The Linder decision evolved from the supreme court's decision in Evans, where it was held that a defendant who enters a negotiated guilty plea may not challenge his sentence by filing a motion to reconsider but, rather, must move to withdraw his guilty plea and vacate the judgment and show that granting the motion is necessary to correct a manifest injustice. The provisions of Rule 604(d) regarding motions to reconsider sentences apply only to open guilty pleas (Evans, 174 Ill. 2d at 332, 673 N.E.2d at 250) and to those negotiated as to charge only (People v. Lumzy, 191 Ill. 2d 182, 187, 730 N.E.2d 20, 22-23 (2000)).

Defendant argues that Linder should not be applied to his case because the trial court failed to admonish him as to the "proper" post-sentencing motion to file, i.e., advise him which motion to file consistent with case law. Although defendant's guilty plea was not fully negotiated, it was a negotiated plea in two respects. First, the State agreed to dismiss two other counts of the information in return for defendant's guilty plea to the one charge, and, second, the State agreed to cap its sentencing recommendation at 20 years in prison. Under these circumstances, defendant's guilty plea was subject to the qualifications of Rule 604(d) motion requirements set forth in Evans and Linder. Thus, defendant is precluded from raising on appeal the issue of whether his sentence was excessive because he did not file in the trial court a motion to withdraw his plea and vacate the judgment.

In support of his contention that this issue should be considered, defendant cites several cases from other districts of the appellate court that have remanded for the giving of proper admonitions in situations such as the one here. We have reviewed People v. Knowles, 304 Ill. App. 3d 472, 710 N.E.2d 1238 (1999), vacated & remanded with directions, 189 Ill. 2d 670, 730 N.E.2d 52 (2000) (nonprecedential supervisory order), aff'd on remand, 315 Ill. App. 3d 600, 734 N.E.2d 184 (2000); People v. Didier, 306 Ill. App. 3d 803, 715 N.E.2d 321 (1999), appeal denied, 186 Ill. 2d 575, 723 N.E.2d 1165 (1999); People v. Wright, 311 Ill. App. 3d 1042, 725 N.E.2d 811 (2000), appeal denied, 191 Ill. 2d 558, 738 N.E.2d 935 (2000); People v. Doguet, 307 Ill. App. 3d 1, 716 N.E.2d 818 (1999), appeal denied, 191 Ill. 2d 541, 738 N.E.2d 930 (2000); and People v. Foster, 308 Ill. App. 3d 286, 719 N.E.2d 1163 (1999), appeal denied, 191 Ill. 2d 543, 738 N.E.2d 931 (2000).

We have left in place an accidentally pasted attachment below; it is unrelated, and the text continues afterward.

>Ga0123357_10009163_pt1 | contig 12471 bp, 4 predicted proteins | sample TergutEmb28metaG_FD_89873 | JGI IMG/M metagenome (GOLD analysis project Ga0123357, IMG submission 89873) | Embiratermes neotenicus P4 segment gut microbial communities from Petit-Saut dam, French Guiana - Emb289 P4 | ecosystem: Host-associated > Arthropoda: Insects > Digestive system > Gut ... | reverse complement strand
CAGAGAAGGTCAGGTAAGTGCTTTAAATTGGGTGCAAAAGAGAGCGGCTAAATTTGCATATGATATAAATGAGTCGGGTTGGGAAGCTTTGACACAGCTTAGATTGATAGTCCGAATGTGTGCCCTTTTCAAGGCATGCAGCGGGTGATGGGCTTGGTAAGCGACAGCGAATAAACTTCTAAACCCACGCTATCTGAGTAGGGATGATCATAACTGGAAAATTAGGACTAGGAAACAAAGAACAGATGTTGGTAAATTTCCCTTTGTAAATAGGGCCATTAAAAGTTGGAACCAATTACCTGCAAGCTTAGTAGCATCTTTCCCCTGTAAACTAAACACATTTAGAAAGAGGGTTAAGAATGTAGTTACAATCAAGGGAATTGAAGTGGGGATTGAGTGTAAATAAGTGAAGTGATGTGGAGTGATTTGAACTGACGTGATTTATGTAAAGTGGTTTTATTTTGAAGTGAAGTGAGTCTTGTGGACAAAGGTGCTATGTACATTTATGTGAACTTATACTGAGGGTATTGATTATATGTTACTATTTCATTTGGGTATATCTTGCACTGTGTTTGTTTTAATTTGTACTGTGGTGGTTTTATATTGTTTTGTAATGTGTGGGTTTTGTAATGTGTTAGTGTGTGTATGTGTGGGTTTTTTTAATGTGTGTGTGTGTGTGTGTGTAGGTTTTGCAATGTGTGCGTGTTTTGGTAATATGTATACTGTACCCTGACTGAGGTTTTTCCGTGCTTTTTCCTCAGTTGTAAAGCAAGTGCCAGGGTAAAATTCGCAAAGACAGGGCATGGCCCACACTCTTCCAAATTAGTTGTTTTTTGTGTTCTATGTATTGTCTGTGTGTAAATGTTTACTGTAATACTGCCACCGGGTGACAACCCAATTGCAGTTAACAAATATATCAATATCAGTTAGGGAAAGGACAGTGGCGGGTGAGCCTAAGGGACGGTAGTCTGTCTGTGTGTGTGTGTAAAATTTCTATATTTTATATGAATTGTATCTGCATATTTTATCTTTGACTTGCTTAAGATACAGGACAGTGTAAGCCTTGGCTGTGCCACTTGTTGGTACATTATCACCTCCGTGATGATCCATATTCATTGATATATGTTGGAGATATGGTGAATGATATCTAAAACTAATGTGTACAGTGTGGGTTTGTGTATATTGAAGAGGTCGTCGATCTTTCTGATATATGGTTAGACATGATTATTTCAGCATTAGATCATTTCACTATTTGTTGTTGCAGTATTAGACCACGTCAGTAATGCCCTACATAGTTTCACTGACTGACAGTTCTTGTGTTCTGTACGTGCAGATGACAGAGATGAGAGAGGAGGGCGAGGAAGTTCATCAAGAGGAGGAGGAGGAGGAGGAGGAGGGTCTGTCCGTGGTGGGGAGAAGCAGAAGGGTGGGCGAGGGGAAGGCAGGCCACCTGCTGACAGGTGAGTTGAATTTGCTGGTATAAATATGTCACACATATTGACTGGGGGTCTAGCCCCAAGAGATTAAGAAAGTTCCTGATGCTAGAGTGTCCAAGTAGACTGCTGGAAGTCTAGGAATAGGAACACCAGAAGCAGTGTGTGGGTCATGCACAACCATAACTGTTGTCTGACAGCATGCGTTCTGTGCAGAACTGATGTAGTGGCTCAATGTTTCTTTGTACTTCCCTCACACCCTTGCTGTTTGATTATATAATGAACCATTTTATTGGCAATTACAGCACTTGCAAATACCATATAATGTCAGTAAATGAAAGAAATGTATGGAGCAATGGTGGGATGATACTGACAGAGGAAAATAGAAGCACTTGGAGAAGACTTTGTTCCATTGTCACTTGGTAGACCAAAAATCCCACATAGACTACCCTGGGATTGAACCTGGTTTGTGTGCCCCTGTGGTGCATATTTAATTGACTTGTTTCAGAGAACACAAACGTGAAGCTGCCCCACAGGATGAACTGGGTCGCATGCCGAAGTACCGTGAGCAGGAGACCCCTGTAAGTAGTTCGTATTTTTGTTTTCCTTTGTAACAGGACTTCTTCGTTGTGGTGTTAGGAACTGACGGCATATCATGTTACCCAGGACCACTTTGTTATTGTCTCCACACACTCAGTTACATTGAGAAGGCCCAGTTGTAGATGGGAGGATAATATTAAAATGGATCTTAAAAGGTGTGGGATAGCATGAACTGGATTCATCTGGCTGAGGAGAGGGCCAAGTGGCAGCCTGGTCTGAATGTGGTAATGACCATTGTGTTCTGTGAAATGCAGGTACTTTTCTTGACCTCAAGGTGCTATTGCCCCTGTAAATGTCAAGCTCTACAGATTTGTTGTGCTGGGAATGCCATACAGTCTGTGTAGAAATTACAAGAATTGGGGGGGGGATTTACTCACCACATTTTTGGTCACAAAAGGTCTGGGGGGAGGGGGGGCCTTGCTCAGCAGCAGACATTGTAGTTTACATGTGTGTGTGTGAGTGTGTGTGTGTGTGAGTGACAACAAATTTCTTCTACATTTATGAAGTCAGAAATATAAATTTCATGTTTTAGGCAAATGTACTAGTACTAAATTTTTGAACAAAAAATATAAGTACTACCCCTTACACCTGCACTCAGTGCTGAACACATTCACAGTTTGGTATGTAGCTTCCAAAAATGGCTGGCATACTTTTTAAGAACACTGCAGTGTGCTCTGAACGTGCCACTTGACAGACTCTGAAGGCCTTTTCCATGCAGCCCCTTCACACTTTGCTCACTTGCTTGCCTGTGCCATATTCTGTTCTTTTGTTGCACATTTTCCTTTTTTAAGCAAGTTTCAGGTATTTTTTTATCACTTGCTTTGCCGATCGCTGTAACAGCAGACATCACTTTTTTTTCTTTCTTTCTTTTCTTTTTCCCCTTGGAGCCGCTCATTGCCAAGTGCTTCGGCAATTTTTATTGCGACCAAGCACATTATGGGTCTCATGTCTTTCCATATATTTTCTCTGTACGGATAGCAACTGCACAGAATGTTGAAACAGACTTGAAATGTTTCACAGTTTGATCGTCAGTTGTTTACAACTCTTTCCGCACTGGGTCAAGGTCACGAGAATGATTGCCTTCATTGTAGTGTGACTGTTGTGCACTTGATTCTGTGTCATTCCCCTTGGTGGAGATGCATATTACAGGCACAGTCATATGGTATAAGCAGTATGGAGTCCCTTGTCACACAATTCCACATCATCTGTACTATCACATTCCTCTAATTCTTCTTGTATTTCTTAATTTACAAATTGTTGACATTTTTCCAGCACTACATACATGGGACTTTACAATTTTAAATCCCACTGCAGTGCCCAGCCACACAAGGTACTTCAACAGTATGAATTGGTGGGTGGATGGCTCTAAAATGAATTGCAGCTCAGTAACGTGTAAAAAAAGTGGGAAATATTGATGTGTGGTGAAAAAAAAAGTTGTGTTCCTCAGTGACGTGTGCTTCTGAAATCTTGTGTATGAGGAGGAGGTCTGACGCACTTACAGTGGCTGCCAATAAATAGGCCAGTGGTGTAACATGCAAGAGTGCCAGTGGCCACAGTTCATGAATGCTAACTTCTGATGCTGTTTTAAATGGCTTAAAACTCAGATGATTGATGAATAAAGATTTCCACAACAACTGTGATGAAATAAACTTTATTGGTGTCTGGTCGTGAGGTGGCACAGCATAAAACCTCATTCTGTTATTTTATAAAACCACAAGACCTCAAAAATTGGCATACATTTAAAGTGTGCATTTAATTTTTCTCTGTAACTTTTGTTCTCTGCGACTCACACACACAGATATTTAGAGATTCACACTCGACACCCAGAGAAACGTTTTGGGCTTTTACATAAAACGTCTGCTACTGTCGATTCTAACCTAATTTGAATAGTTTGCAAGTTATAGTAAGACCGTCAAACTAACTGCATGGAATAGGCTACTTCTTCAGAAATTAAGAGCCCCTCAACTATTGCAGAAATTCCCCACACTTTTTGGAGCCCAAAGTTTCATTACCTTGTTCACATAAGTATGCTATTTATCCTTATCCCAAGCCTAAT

Rule 605(b) requires trial courts to admonish defendants of their right to appeal following entry of a guilty plea. When the trial court admonished defendant here, Rule 605(b) required, among other requirements, that a defendant must be admonished that (1) he has a right to appeal; (2) prior to taking an appeal, he must file in the trial court within 30 days of the date on which sentence is imposed a written motion to reconsider the sentence or to have the judgment vacated and for leave to withdraw his guilty plea; and (3) in any appeal taken from the judgment on the guilty plea, any issue or claim of error not raised in the motion to reconsider sentence or to vacate the judgment and withdraw the guilty plea shall be deemed waived. 145 Ill. 2d R. 605(b).

Supreme Court Rule 604(d) provided that no appeal from a judgment entered upon a plea of guilty may be taken unless the defendant, within 30 days of the date on which sentence was imposed, files in the trial court either a motion to withdraw the guilty plea or a motion to reconsider sentence. The motion must be in writing and state the grounds therefor. Upon appeal, any issue not raised in the post-sentencing motion shall be deemed waived. 145 Ill. 2d R. 604(d).

Where a defendant fails to strictly comply with Rule 604(d), any appeal must be dismissed by the reviewing court. People v. Foster, 171 Ill. 2d 469, 471, 665 N.E.2d 823, 824 (1996). However, a necessary antecedent to requiring strict compliance by a defendant with Rule 604(d) is that the defendant be given the admonitions ...